The LOcHER project has benefits for students well beyond protecting their health: involvement in the project helps young people develop functional skills such as teamwork, problem-solving, assertiveness, time management, delivering presentations, self-directed learning and leadership.
“The course the Prince’s Trust students were on was designed to help them into education or employment,” Andy explains. “The experience of taking part in LOcHER – the public speaking, research, teamwork – totally changed their lives.”
Since the initial pilot, Andy has worked with various groups of students, including hairdressing and engineering students. He has also run successful LOcHER projects with school pupils in home economics lessons. The participants decided to make cupcakes featuring hazard symbols: you could only eat one if you could correctly identify the symbol’s meaning. The group has since made cupcakes promoting positive mental health messages and have presented these at a Scottish Parliament event.
New entrants to the world of work have the advantage of being able to cast fresh eyes on old problems – and the evidence is that they can come up with truly innovative ideas.
The simple solutions students develop while participating in LOcHER won’t only be of benefit to them, but to their peers, colleagues and employers.
Bob Rajan describes LOcHER as being in its “consolidation phase”. The Steering Group is looking to develop a simple demonstration tool kits based on the ideas students have come up with so far to tackle five key risks to health, which are risks to: breathing; skin; hearing; muscles and bones; and health and wellbeing. The aim is to encourage all FE colleges and awarding bodies to apply the LOcHER approach in teaching and training H&S.
NEBOSH is supporting the development of the LOcHER website, to make it a hub for material from all the different participating colleges – with the hope of encouraging more lecturers and students to adopt LOcHER.
“If you give the future of health and safety to young people, it will be in safe hands,” concludes Joanne Shepherd. “They’re going to come up with ideas to tackle problems we haven’t solved. But we have to engage them early.”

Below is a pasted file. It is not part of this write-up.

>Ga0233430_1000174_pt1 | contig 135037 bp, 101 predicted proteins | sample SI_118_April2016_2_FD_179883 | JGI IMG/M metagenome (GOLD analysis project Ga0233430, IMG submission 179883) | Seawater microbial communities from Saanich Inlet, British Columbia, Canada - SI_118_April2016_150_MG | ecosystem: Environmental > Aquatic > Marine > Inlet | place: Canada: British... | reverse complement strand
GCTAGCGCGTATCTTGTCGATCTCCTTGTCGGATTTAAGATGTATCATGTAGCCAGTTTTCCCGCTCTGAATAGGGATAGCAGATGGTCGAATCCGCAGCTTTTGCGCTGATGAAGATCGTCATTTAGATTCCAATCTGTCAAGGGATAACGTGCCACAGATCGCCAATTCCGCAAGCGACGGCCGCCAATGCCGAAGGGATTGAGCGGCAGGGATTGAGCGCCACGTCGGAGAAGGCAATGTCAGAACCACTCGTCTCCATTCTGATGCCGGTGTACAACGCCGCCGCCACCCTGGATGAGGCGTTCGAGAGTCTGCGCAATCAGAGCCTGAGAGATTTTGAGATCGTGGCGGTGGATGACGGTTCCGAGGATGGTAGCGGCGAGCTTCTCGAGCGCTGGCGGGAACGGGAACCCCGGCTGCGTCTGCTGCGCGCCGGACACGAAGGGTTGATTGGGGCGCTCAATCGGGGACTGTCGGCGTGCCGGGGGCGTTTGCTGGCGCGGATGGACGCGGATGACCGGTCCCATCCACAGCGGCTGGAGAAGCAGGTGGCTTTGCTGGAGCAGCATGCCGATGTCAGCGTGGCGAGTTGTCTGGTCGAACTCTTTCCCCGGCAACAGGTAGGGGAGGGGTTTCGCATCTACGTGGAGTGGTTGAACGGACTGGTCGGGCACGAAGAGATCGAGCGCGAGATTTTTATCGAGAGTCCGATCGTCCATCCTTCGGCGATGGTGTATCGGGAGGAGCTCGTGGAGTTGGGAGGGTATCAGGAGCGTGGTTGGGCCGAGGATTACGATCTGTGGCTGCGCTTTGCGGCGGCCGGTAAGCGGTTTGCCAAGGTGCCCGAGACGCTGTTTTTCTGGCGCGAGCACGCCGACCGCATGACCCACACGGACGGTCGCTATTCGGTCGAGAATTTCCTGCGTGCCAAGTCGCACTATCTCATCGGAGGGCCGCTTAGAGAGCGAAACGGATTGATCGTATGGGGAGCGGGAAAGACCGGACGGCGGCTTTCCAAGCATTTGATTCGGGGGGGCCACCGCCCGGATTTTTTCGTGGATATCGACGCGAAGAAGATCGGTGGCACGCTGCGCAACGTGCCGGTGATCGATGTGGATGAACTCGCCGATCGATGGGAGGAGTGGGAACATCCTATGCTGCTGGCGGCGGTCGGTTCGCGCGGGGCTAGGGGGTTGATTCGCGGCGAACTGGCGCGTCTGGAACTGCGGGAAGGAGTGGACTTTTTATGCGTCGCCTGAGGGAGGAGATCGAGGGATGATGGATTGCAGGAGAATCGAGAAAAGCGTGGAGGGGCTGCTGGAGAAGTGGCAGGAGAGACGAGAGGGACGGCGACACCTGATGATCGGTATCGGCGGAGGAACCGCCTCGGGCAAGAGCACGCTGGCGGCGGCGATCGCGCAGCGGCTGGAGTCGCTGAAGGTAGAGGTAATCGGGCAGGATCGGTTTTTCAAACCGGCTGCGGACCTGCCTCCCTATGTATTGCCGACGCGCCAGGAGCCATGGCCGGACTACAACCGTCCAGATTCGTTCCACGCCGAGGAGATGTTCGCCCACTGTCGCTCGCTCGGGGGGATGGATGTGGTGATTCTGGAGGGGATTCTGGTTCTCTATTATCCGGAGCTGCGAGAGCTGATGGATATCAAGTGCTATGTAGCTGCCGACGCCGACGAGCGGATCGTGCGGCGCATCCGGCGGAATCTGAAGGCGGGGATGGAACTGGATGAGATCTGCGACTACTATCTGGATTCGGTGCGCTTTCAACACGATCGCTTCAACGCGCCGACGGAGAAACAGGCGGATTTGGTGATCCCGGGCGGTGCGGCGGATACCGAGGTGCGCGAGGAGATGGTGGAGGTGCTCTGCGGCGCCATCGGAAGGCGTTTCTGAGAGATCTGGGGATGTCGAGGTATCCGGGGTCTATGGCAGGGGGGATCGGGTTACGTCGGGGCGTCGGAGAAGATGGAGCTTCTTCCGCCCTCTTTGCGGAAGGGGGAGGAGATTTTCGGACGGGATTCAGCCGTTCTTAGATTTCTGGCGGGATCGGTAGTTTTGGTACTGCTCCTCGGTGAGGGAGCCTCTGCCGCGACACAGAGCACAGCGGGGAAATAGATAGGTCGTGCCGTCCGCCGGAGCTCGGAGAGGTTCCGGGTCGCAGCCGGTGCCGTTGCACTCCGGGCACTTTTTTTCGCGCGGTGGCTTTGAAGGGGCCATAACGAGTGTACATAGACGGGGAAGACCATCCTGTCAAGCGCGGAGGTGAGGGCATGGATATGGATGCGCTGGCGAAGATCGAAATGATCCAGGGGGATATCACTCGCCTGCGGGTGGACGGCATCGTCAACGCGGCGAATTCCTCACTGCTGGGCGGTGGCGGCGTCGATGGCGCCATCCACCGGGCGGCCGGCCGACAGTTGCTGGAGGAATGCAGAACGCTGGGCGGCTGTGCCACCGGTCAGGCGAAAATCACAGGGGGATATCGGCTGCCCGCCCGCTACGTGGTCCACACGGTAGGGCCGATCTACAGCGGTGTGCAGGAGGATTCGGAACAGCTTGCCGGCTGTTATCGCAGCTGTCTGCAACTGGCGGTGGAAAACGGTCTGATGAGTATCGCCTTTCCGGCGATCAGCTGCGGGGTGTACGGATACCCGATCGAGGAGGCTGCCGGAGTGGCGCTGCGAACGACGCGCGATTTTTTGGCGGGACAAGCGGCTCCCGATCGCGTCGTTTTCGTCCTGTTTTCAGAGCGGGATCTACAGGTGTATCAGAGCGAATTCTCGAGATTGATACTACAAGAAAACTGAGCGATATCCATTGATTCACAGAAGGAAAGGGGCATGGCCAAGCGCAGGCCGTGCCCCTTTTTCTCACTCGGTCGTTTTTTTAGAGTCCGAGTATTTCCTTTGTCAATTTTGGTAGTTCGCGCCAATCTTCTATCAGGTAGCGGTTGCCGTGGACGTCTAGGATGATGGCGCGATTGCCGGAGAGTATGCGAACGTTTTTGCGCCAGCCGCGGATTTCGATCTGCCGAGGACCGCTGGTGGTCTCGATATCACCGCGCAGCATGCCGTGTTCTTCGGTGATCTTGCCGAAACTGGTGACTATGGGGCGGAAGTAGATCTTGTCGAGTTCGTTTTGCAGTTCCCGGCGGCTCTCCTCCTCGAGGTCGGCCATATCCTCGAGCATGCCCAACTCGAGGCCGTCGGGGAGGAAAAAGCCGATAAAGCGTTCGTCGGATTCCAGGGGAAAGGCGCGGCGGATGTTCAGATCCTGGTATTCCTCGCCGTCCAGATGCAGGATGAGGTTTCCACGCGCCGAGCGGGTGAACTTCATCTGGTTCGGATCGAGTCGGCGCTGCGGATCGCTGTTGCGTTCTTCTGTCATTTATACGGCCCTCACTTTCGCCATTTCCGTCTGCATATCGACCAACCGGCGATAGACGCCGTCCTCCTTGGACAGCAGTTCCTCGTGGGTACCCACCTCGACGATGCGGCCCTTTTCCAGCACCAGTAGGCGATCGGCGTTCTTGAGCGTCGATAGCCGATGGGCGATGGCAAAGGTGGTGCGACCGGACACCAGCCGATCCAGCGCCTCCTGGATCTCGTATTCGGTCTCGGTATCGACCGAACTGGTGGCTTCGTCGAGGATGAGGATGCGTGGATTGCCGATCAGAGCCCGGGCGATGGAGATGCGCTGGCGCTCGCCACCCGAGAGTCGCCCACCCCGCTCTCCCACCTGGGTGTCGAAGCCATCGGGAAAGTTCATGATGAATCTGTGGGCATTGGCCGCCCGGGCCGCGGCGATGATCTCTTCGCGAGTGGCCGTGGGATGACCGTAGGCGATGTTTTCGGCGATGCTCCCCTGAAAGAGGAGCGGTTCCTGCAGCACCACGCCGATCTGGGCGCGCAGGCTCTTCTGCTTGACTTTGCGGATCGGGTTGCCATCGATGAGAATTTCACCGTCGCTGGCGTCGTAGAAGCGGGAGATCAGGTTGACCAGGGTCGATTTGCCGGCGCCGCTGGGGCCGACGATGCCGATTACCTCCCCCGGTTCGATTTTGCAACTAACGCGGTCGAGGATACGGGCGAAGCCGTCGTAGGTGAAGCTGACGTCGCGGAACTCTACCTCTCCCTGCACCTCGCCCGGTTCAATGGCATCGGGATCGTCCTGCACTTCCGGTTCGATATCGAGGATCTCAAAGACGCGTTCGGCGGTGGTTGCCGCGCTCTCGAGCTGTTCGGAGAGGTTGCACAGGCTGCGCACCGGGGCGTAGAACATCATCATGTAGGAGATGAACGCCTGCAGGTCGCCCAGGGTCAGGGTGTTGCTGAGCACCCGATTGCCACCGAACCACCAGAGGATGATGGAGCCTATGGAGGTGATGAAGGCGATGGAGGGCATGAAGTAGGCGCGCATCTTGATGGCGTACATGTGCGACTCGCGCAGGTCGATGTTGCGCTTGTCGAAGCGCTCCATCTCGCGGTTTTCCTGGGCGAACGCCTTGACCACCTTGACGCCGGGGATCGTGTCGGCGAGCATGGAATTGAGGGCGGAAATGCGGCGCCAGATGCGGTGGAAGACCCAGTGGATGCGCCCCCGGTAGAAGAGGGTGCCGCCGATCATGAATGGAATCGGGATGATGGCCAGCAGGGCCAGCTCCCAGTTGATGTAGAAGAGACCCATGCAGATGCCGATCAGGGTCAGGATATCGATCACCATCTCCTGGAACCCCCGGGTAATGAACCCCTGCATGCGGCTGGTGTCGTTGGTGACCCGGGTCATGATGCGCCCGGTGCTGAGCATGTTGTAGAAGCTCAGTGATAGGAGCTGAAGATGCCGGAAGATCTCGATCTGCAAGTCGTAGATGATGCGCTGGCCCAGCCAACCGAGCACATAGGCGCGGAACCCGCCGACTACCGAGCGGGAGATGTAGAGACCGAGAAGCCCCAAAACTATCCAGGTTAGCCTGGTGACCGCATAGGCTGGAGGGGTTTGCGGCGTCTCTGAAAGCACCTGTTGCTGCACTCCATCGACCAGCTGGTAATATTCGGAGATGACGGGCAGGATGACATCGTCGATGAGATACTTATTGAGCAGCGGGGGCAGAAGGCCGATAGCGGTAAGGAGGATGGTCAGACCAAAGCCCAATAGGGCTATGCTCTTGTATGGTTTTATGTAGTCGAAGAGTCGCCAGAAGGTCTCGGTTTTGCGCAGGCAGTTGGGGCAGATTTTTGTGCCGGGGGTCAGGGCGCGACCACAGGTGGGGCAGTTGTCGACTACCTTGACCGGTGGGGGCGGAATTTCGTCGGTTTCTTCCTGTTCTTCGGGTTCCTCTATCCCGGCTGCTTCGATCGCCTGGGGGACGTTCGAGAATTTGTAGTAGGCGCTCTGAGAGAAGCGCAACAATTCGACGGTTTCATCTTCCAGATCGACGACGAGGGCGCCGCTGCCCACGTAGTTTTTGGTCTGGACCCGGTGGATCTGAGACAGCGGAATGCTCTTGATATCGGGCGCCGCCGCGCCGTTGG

At B&FC, Health and Safety Manager Joanne Shepherd added an extra element when she rolled out LOcHER.
“We’re in our third year of running LOcHER projects now, but we do it slightly differently,” she explains. “I’ve always thought a little bit of healthy competition goes a long way, so when we introduced the concept, we promoted it to all the different curriculum areas as a competition.”
Each participating group has 15 minutes to present its project to a panel of experts, including representatives from the HSE and industry, then there’s a five-minute question-and-answer session. The panel judges the entries and chooses the winner and runners-up.
In the first year there were 10 entries. These included a submission on the management of nits among nursery workers (entitled “Itching time over!”); and a presentation on health-promotion apps, for which students quizzed staff on what they ate for lunch and how they tried to keep healthy before introducing them to the apps available and then assessing the improvements they made as a result. The winning project came from a group of construction students, who presented their work as a rap about PPE.
“In the second year, we were inundated with 23 entries, which was brilliant,” says Joanne. “We took 11 forward to the final, and the standard and quality of the presentations just amazed me: I was utterly thrilled! The second-place team was a group of engineering students that created a dermatitis board game which the whole panel enjoyed playing. The winning group, also engineering students, looked at the problem of how you know whether people are wearing barrier cream, and they came up with the idea of dyeing it – and the idea that is being developed further.”
The competition goes from strength to strength and is firmly established at B&FC.
“All courses have a health and safety element. In the past it’s been the bit lecturers don’t like to teach. But now we give them LOcHER, they have a way to make it really interesting.”
Dave Foy, Health and Safety and Estates Manager at the Prestons’ College summarises LOcHER and its benefits:
“For me, LOcHER is so much more than just a way to teach Health and Safety as part of a course. The concept and the process allow students to develop their communication skills. Watching students evolve over a few weeks from ‘rolling their eyes’ at the thought of doing ‘elf n safety’ to actually wanting to stand in front of their peer group and others to talk confidently about their learning and to share their messages is amazing”.
The LOcHER philosophy is about…
- Learning by doing
- Developing practical risk-control measures
- Stimulating and sustainable risk messaging
- Integrating practical health and safety in the curriculum
- Using new methodologies for wider communication of risk-control measures
- Implanting risk messages in students’ long-term memories